Two years after oil prices crashed spectacularly, the full force of the credit crunch finally hit in 2016, sending many in Singapore's offshore oil support industry scrambling to buy time.
Benchmark Brent crude is tipped to stick below US$60 (S$87) a barrel this year, so the bad times may not be over yet.
While owners of offshore support vessels (OSVs) and rigs could see earnings rise to break-even levels from the uptick in oilfield activity as prices stabilise, companies building rigs will remain vulnerable as new orders will not come in as quickly, analysts said.
Singapore's oil and gas sector is dominated by shipyards and OSV owners, where massive excess capacity is an issue.
UOB Kay Hian analyst Foo Zhi Wei said: "OSV and rig fleets are currently operating at a total utilisation rate of 50 to 60 per cent, not counting those vessels and rigs that remain on order."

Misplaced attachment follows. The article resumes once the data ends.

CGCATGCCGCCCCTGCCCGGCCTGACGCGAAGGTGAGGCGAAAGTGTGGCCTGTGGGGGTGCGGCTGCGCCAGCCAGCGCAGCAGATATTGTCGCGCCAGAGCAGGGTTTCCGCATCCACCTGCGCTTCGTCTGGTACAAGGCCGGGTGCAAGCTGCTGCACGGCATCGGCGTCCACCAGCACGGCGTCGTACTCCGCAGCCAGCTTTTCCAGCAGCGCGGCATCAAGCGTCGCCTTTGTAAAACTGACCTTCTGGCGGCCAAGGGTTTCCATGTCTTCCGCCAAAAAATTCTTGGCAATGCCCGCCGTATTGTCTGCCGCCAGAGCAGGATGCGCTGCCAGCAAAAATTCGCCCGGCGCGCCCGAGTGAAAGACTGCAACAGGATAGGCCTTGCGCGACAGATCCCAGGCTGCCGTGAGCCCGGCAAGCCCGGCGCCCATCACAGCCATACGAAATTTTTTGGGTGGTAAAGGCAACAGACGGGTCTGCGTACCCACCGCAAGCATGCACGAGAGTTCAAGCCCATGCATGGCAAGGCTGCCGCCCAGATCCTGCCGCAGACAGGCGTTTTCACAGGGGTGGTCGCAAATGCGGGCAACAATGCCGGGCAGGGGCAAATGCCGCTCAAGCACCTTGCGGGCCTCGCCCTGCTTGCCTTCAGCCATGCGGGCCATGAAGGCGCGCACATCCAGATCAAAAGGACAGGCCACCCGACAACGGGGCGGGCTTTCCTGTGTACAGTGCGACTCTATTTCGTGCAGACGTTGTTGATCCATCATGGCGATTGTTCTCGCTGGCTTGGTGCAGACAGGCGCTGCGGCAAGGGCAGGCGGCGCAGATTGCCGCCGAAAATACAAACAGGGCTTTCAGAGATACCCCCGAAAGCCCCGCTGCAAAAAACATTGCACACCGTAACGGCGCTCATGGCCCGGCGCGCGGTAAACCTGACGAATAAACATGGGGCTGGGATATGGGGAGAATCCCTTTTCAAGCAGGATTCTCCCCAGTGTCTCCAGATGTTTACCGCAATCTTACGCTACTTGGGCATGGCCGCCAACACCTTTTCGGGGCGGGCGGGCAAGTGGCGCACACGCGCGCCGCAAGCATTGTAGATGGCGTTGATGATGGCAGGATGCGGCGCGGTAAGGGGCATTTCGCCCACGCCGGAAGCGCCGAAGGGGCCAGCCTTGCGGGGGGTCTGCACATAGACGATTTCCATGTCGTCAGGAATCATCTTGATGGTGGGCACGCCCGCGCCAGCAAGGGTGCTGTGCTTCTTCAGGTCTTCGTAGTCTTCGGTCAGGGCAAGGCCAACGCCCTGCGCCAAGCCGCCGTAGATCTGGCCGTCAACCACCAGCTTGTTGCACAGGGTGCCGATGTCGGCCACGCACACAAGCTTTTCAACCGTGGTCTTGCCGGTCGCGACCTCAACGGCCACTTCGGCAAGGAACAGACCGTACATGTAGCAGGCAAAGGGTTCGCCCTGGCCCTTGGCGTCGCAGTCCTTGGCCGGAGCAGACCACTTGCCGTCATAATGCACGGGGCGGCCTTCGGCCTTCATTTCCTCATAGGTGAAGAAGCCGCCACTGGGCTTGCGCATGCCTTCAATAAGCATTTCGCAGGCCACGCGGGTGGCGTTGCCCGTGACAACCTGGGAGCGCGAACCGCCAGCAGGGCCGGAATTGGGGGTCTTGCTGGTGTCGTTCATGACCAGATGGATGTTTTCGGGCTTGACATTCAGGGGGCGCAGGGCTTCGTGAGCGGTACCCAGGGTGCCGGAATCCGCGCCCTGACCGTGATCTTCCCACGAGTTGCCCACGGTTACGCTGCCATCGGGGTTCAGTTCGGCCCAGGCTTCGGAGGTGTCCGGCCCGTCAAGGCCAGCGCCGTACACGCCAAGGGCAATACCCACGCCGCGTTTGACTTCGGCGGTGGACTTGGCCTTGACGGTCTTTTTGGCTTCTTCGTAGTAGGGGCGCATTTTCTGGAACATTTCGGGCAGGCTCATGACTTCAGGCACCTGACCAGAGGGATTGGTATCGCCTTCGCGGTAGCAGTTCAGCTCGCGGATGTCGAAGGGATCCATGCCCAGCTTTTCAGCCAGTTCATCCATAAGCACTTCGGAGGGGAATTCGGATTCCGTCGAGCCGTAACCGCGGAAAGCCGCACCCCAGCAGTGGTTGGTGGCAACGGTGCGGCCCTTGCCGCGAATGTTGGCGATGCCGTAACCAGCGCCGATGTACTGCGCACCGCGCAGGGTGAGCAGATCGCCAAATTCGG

NO INSTANT REMEDY
Our view is for 2019 to be the earliest point where orders could start trickling back... The previous cycle saw a global order drought lasting as long as a decade.
UOB KAY HIAN ANALYST FOO ZHI WEI
In fact, on a global scale, rigs on order stand at roughly 20 per cent of total fleet while OSVs on order stand at 6 to 8 per cent of the total fleet, he added.
So even if higher oil prices bump up the number of exploration and production projects that become economically viable and create business for fleet owners, overcapacity in the sub-sector means competition will be fierce.
Service prices - which have fallen by more than 50 per cent from the peak - will not get much of a lift.
The oversupply of rigs also means that builders must wait even longer for an earnings recovery.
"Our view is for 2019 to be the earliest point where orders could start trickling back," said Mr Foo.
"The previous cycle saw a global order drought lasting as long as a decade."
TIME FOR BOTTOM FISHING?